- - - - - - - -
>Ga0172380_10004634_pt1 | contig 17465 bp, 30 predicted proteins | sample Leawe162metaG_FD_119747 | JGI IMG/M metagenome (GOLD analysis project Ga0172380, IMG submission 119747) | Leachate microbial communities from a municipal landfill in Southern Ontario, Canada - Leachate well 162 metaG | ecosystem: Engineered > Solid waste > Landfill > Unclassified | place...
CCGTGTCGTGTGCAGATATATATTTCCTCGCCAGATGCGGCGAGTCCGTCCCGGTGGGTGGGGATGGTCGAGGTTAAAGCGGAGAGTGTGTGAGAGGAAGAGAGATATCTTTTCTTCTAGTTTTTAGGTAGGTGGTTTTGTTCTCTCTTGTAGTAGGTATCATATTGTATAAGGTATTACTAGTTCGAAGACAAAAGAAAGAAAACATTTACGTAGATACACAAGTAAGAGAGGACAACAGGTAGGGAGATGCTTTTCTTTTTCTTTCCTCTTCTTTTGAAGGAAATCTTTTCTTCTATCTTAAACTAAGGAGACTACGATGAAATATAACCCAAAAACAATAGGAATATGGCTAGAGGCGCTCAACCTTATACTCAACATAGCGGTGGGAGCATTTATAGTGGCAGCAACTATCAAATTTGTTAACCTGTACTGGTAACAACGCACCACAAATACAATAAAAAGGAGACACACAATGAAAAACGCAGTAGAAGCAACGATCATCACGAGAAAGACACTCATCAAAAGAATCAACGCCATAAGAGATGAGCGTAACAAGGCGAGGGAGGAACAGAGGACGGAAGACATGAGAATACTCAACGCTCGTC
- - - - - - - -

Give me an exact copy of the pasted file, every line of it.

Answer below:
>Ga0172380_10004634_pt1 | contig 17465 bp, 30 predicted proteins | sample Leawe162metaG_FD_119747 | JGI IMG/M metagenome (GOLD analysis project Ga0172380, IMG submission 119747) | Leachate microbial communities from a municipal landfill in Southern Ontario, Canada - Leachate well 162 metaG | ecosystem: Engineered > Solid waste > Landfill > Unclassified | place...
CCGTGTCGTGTGCAGATATATATTTCCTCGCCAGATGCGGCGAGTCCGTCCCGGTGGGTGGGGATGGTCGAGGTTAAAGCGGAGAGTGTGTGAGAGGAAGAGAGATATCTTTTCTTCTAGTTTTTAGGTAGGTGGTTTTGTTCTCTCTTGTAGTAGGTATCATATTGTATAAGGTATTACTAGTTCGAAGACAAAAGAAAGAAAACATTTACGTAGATACACAAGTAAGAGAGGACAACAGGTAGGGAGATGCTTTTCTTTTTCTTTCCTCTTCTTTTGAAGGAAATCTTTTCTTCTATCTTAAACTAAGGAGACTACGATGAAATATAACCCAAAAACAATAGGAATATGGCTAGAGGCGCTCAACCTTATACTCAACATAGCGGTGGGAGCATTTATAGTGGCAGCAACTATCAAATTTGTTAACCTGTACTGGTAACAACGCACCACAAATACAATAAAAAGGAGACACACAATGAAAAACGCAGTAGAAGCAACGATCATCACGAGAAAGACACTCATCAAAAGAATCAACGCCATAAGAGATGAGCGTAACAAGGCGAGGGAGGAACAGAGGACGGAAGACATGAGAATACTCAACGCTCGTC